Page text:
Research Article

    Microsporidia are eukaryotic, obligate intracellular parasites that infect a wide range of hosts, leading to health and economic burdens worldwide. Microsporidia use an unusual invasion organelle called the polar tube (PT), which is ejected from a dormant spore at ultra-fast speeds, to infect host cells. The mechanics of PT ejection are impressive. Anncaliia algerae microsporidia spores (3–4 μm in size) shoot out a 100-nm-wide PT at a speed of 300 μm/s, creating a shear rate of 3000 s-1. The infectious cargo, which contains two nuclei, is shot through this narrow tube for a distance of ∼60–140 μm (Jaroenlak et al, 2020) and into the host cell. Considering the large hydraulic resistance in an extremely thin tube and the low-Reynolds-number nature of the process, it is not known how microsporidia can achieve this ultrafast event. In this study, we use Serial Block-Face Scanning Electron Microscopy to capture 3-dimensional snapshots of A. algerae spores in different states of the PT ejection process. Grounded in these data, we propose a theoretical framework starting with a systematic exploration of possible topological connectivity amongst organelles, and assess the energy requirements of the resulting models. We perform PT firing experiments in media of varying viscosity, and use the results to rank our proposed hypotheses based on their predicted energy requirement. We also present a possible mechanism for cargo translocation, and quantitatively compare our predictions to experimental observations. Our study provides a comprehensive biophysical analysis of the energy dissipation of microsporidian infection process and demonstrates the extreme limits of cellular hydraulics.

    1. Microbiology and Infectious Disease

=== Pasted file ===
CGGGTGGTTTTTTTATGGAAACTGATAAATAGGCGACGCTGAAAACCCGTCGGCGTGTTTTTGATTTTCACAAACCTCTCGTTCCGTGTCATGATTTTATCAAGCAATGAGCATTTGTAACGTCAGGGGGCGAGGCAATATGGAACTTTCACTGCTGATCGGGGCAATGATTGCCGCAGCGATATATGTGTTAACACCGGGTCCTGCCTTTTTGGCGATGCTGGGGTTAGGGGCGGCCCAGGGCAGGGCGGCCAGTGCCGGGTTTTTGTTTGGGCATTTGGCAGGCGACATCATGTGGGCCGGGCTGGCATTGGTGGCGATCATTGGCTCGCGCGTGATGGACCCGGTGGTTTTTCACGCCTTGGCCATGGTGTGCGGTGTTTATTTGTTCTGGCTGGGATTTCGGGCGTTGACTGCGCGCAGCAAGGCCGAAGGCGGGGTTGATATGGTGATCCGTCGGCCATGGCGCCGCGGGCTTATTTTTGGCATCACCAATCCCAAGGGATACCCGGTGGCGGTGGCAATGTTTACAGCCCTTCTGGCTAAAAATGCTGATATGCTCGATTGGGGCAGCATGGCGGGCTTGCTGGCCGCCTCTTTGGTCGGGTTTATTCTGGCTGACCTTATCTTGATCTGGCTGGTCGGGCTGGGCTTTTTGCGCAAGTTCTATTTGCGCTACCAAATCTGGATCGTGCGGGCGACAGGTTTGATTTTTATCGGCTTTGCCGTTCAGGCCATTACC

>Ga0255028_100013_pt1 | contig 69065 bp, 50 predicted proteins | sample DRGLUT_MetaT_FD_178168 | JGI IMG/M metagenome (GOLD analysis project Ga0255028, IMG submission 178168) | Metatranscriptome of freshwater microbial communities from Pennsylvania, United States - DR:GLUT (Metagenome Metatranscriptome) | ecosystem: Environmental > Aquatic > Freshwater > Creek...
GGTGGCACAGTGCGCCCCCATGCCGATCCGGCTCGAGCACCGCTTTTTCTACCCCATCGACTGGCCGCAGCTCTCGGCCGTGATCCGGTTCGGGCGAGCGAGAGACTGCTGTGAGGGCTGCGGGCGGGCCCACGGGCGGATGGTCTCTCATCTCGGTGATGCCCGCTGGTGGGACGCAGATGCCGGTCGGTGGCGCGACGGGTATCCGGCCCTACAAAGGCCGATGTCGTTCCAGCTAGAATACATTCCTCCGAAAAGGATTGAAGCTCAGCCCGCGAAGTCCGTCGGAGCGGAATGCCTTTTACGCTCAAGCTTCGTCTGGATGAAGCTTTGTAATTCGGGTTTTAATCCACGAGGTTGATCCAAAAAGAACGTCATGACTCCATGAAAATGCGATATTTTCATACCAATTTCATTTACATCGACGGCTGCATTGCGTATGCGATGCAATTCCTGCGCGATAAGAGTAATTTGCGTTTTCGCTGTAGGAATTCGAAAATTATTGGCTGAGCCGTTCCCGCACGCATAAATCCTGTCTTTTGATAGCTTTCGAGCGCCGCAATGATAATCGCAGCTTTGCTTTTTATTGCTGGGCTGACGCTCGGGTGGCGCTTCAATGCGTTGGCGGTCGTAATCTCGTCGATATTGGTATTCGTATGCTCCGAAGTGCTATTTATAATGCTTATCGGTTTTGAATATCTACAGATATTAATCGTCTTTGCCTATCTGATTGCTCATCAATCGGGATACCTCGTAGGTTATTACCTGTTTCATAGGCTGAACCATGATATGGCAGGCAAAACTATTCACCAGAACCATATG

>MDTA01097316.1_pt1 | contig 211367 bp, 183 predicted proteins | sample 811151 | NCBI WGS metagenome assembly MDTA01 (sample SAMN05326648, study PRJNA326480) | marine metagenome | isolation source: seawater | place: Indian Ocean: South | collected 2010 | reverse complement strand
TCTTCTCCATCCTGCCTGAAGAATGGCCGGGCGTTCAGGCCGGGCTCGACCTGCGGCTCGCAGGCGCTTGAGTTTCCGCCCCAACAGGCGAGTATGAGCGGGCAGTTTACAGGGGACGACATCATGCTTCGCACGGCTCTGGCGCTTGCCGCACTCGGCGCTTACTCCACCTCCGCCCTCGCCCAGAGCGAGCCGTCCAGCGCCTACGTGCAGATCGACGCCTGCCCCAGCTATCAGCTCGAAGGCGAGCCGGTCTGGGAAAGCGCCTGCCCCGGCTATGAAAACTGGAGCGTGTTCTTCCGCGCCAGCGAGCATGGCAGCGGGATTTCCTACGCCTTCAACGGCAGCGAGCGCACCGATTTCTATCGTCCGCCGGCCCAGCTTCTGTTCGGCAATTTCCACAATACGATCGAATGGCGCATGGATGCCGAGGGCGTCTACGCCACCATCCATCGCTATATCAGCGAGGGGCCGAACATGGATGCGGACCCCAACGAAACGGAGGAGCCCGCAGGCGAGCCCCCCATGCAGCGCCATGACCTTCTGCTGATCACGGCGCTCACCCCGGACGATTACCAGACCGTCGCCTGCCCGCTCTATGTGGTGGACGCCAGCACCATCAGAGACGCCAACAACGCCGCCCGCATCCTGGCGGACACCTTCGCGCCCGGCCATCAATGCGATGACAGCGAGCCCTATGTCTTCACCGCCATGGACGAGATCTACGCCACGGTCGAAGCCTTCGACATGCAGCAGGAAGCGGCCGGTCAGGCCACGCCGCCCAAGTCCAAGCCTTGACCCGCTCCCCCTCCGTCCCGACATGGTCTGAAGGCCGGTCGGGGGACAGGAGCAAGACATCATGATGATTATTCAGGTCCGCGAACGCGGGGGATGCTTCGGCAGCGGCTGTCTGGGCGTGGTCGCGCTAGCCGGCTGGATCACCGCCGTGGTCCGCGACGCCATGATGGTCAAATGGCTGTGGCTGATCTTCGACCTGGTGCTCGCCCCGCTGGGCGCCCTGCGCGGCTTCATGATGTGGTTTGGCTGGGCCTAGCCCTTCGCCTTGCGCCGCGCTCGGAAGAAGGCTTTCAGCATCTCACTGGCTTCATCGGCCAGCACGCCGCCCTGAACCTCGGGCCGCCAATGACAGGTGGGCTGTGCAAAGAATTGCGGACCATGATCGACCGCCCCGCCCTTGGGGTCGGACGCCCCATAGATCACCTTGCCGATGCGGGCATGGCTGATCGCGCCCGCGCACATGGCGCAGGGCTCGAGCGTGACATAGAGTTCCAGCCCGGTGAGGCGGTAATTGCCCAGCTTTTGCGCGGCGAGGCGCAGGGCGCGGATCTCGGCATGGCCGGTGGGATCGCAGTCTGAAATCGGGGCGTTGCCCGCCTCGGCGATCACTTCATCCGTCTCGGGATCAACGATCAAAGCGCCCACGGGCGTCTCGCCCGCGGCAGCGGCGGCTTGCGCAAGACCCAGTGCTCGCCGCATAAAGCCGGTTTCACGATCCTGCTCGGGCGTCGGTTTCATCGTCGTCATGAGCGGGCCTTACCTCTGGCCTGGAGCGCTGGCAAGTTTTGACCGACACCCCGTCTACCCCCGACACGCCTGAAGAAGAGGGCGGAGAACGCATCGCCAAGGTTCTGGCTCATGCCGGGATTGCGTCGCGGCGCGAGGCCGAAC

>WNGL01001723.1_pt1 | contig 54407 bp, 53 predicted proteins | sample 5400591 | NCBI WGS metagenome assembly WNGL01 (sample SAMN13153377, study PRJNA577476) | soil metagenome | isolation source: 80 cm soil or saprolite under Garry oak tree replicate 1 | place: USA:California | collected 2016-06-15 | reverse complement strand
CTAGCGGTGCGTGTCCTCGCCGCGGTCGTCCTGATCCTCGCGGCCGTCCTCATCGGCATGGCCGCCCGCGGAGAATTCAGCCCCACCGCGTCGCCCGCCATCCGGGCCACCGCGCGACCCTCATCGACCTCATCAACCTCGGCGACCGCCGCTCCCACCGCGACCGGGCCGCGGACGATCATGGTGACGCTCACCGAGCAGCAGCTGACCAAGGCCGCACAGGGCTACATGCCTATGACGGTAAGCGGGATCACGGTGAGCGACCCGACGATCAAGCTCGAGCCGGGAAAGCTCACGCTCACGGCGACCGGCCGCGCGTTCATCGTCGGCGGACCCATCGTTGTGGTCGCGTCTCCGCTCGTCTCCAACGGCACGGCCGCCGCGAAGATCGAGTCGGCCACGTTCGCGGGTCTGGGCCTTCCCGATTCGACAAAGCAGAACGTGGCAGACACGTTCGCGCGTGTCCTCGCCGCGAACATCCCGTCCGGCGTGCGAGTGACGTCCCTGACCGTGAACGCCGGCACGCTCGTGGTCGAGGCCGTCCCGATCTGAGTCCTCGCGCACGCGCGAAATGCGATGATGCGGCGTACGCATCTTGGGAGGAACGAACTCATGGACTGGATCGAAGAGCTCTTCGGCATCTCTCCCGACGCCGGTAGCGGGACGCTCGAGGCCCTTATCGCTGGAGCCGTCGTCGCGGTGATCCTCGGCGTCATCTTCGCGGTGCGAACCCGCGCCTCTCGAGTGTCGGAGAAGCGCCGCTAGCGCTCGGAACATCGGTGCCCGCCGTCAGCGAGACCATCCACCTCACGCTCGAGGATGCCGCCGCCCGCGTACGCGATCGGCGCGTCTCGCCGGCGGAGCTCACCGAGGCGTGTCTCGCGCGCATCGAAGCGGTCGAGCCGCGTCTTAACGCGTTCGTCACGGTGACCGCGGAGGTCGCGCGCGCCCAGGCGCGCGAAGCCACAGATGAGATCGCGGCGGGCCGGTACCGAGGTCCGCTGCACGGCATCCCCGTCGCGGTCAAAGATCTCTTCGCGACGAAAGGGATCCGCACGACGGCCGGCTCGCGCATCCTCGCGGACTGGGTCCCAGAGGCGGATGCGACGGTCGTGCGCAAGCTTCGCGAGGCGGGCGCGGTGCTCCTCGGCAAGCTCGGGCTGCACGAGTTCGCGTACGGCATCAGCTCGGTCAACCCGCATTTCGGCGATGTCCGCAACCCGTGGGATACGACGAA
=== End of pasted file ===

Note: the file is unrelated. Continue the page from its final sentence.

Hui Han, Rong-Hua Luo ... Cheng-Gang Zou
    Research Article

    Angiotensin-converting enzyme 2 (ACE2) is a major cell entry receptor for severe acute respiratory syndrome coronavirus 2 (SARS-CoV-2). The induction of ACE2 expression may serve as a strategy by SARS-CoV-2 to facilitate its propagation. However, the regulatory mechanisms of ACE2 expression after viral infection remain largely unknown. Using 45 different luciferase reporters, the transcription factors SP1 and HNF4α were found to positively and negatively regulate ACE2 expression, respectively, at the transcriptional level in human lung epithelial cells (HPAEpiCs). SARS-CoV-2 infection increased the transcriptional activity of SP1 while inhibiting that of HNF4α. The PI3K/AKT signaling pathway, activated by SARS-CoV-2 infection, served as a crucial regulatory node, inducing ACE2 expression by enhancing SP1 phosphorylation—a marker of its activity—and reducing the nuclear localization of HNF4α. However, colchicine treatment inhibited the PI3K/AKT signaling pathway, thereby suppressing ACE2 expression. In Syrian hamsters (Mesocricetus auratus) infected with SARS-CoV-2, inhibition of SP1 by either mithramycin A or colchicine resulted in reduced viral replication and tissue injury. In summary, our study uncovers a novel function of SP1 in the regulation of ACE2 expression and identifies SP1 as a potential target to reduce SARS-CoV-2 infection.